"Government has a duty to spend your money carefully. As if borrowed from a friend. So we will be ruthless in rooting out wasteful or unnecessary spending. Before we ask frontline services to face tough choices, we are ensuring that we have rooted every penny of savings from the back office."

Read the full speech here:

Saturday, September 18, 2010

Purposeful start to LibDem conference

There was a low-key but purposeful start to the Federal Conference which began in Liverpool today. Federal Committee reports were approved, and two motions which may not hit the headlines, but which are nevertheless important, were passed.

Andrew Wiseman, taking over from Duncan Brack as chairman of Federal Policy Committee,  stressed the need to maintain our distinctive identity. He regretted the need to sack eight members of staff from the policy area alone, as a result of losing funding to support the research and campaigning functions of opposition parties (the "Short" and "Cranborne" monies). On the positive side, members of the Federal Policy had input to coalition policy discussions.

The first motion, to press for the award of a national defence medal to UK service veterans was passed overwhelmingly. [Text published as a comment to this post]

Duncan Greenland, in moving acceptance of the Federal Finance and Administration Committee report, pointed out that, while the Labour Party was reported to be some £20m in debt - causing Lord Prescott to speak of it as being on the brink of bankruptcy - the Liberal Democrats had net current assets. The party had fought its most expensive general election campaign yet, at £5m, of which £1m had come in the form of individual donations raised in various ways including over the Internet.

In moving F7 (Transactions Transparency and Conflicts-of-Interest in Government) Paul Reynolds of Leicester repeated the charges which he made at spring conference about the revolving door of civil servants and supply companies,  and the ability of civil servants to hold shares in companies they were dealing with. He cited the recent Chinook helicopters debacle. There was an amendment which aimed to put central & local government on same footing. Peter Black AM for South Wales West objected to the part which attempted to bind devolved administrations as unconstitutional, though conference disagreed. The motion as amended was carried.

Two ex-councillors jailed for Bradford postal votes fraud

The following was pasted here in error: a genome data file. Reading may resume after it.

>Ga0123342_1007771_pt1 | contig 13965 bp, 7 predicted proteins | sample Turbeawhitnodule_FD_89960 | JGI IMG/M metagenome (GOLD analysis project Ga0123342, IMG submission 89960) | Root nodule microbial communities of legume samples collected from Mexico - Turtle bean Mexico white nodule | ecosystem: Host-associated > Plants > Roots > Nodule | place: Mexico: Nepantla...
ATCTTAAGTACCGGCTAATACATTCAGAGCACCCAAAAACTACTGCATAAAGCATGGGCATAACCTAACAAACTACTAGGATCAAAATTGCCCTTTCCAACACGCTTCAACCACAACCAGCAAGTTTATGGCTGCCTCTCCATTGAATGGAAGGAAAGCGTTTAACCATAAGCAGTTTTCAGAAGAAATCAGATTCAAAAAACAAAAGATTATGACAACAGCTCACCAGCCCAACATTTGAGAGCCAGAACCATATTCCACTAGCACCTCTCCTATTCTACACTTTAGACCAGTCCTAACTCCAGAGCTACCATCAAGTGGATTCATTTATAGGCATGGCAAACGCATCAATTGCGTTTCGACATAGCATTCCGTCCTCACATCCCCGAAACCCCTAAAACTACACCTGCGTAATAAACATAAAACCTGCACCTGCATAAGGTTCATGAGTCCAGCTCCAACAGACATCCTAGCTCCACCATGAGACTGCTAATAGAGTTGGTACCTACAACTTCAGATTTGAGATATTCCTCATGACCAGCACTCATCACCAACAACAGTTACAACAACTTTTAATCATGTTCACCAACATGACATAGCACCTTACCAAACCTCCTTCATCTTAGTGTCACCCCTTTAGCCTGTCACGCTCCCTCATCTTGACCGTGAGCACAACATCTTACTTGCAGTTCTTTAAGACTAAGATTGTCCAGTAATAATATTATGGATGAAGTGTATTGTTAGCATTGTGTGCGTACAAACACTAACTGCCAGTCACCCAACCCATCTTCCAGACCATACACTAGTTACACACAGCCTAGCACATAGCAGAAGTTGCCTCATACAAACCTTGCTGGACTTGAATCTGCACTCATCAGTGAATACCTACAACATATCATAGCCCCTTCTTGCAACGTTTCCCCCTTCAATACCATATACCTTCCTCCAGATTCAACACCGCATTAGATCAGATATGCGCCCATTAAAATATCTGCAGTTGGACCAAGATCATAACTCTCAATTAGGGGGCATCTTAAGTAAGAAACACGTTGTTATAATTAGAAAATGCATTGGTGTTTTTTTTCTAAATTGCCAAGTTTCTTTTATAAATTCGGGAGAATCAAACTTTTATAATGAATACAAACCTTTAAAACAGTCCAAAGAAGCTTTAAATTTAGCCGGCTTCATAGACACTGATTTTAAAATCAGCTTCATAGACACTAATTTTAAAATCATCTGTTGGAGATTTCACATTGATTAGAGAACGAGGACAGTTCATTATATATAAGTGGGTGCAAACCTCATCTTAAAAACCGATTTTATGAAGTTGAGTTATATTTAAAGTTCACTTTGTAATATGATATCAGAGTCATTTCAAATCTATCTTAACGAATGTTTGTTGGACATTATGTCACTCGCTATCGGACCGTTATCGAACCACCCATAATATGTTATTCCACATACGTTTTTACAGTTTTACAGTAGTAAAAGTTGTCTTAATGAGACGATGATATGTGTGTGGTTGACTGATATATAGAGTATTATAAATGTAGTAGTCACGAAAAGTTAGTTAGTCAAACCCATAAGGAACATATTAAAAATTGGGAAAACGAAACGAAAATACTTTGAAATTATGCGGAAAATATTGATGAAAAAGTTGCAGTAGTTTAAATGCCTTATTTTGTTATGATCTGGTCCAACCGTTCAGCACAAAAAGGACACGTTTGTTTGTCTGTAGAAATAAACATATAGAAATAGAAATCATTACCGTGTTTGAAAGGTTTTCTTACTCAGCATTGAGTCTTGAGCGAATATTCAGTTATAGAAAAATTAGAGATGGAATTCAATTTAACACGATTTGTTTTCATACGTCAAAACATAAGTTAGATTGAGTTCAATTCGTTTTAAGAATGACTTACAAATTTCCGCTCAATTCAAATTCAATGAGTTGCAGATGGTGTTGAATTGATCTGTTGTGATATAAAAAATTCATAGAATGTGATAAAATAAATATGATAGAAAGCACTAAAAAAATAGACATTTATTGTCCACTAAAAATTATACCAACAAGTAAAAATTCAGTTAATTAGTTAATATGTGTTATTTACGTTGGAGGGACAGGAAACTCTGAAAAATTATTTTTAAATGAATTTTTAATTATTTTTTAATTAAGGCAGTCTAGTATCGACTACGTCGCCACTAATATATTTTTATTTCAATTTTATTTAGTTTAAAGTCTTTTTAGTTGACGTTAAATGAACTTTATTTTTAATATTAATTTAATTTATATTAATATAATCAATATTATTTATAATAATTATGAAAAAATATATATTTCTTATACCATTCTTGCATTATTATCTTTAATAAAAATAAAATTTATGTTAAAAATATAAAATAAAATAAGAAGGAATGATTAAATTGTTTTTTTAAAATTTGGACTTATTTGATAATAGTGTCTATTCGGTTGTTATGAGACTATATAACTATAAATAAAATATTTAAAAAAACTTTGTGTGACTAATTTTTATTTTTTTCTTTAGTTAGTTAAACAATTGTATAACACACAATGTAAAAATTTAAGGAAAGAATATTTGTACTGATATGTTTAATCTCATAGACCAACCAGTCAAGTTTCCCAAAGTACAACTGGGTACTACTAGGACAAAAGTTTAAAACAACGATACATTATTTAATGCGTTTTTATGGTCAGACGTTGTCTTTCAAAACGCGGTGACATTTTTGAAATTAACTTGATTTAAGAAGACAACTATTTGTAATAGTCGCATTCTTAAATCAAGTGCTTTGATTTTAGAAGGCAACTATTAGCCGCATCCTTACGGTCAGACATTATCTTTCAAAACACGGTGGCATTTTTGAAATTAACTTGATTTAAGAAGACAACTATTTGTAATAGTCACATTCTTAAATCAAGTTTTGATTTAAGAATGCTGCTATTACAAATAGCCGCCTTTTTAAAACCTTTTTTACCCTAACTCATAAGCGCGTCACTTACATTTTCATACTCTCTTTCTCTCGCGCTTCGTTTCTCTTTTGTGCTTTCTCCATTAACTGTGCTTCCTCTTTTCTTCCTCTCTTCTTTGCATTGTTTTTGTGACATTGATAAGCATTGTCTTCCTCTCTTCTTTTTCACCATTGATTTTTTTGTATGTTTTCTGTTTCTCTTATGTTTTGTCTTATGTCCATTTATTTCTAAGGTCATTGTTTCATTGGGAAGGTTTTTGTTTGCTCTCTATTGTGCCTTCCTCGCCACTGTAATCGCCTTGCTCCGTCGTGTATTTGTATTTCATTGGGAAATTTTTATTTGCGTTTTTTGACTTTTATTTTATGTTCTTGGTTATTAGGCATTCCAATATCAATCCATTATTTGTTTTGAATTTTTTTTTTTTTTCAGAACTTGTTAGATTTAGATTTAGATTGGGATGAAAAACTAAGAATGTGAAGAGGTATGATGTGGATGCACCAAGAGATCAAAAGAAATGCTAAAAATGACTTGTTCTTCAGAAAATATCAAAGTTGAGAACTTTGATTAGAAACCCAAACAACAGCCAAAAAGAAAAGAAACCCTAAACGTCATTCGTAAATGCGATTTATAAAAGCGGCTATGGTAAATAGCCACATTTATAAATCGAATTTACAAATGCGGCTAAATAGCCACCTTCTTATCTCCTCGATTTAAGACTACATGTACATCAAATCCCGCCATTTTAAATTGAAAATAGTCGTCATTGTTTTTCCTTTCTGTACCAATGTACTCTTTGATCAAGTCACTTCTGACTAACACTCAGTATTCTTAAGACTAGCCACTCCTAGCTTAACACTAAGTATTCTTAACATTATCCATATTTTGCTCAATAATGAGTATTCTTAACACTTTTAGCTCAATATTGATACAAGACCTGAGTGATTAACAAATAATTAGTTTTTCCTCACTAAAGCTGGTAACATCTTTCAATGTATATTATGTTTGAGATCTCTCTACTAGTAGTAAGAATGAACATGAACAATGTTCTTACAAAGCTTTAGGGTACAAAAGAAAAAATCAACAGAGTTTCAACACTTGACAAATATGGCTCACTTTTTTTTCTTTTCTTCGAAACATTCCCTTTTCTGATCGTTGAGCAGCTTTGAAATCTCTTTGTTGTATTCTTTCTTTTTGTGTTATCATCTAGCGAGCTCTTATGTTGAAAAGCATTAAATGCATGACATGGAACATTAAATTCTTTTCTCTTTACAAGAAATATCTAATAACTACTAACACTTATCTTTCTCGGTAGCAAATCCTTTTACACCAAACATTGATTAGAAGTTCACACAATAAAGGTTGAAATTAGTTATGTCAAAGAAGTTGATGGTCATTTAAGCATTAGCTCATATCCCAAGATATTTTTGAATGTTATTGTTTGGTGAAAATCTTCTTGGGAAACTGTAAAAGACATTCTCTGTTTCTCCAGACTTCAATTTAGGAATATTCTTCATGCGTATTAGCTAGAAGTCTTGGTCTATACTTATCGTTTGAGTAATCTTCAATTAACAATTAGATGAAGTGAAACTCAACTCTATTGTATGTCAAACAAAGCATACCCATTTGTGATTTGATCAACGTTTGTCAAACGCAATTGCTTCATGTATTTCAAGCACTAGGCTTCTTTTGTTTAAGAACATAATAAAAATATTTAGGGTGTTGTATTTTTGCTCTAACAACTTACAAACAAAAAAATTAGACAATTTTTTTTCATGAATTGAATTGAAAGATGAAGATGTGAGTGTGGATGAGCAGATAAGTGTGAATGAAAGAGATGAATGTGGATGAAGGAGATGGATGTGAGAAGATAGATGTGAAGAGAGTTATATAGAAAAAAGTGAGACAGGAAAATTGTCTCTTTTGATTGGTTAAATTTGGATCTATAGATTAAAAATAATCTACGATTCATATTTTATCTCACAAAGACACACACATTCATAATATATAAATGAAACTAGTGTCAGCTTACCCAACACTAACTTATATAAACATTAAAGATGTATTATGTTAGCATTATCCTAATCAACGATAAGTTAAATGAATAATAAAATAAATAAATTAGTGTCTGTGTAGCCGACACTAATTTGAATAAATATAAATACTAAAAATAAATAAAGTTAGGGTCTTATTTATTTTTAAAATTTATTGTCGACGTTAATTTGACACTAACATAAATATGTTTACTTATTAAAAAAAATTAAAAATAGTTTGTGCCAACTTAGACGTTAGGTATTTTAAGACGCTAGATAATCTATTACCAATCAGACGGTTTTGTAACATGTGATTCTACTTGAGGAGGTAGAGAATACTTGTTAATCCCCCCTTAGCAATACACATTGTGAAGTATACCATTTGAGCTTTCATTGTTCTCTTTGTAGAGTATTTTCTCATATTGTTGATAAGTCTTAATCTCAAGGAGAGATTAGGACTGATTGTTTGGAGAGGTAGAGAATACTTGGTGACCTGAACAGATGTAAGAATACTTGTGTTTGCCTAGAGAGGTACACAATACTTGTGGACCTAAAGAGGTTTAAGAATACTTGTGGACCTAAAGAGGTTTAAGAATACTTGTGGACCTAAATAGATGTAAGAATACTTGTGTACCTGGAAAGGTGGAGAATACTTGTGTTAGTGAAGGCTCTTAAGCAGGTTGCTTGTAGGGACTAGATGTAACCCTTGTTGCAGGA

FIVE Bradford men, including two former councillors, were jailed earlier this week for their parts in a failed postal votes scam aimed at getting a Conservative Party candidate elected in the 2005 general election.

A judge heard that a newspaper investigation and police inquiry unearthed a plot to try to get Tory candidate Haroon Rashid elected in the marginal Bradford West seat using hundreds of fraudulent postal vote applications.

Leeds Crown Court was told detectives examined about 900 suspicious forms - many from people who did not exist or had no idea an application had been made on their behalf.

The plot was foiled before the conspirators had the chance to convert the applications into votes and, in the end, Mr Rashid was defeated by sitting Labour MP Marsha Singh who won with a majority of more than 3,000.

Prosecutors said that if the press had not intervened in May 2005, "the plan may well have been successful".

Simon Orme, of the Crown Prosecution Service special crime division, said: "The Crown Prosecution Service takes electoral fraud very seriously indeed. These offences not only attack democracy, but they also have the potential to undermine the public's perception of, and
confidence in, the democratic system in this country."

[From The Yorkshire Post]

Friday, September 17, 2010

Trident payment schedule put back

In a move which some commentators view as a recognition by the Conservatives of the strong feelings about the expense of the Trident programme on the part of their allies in the coalition government, Liberal Democrat Armed Forces Minister Nick Harvey has suggested that some major decisions could be put back from 2014 to 2015.

There is also a comment on Liberal Democrat Voice.

Thursday, September 16, 2010

Neath LibDems select by-election candidate

Aberavon & Neath Liberal Democrats have selected Mathew McCarthy, a young student of history and law, as their candidate for the Neath North by-election on October 14th.

Monday, September 13, 2010

"Pathways to Work" largely ineffective

Labour spent £760m on a programme to reduce the number of people on incapacity benefits called "Pathways to Work". Work on the scheme was contracted out to private providers.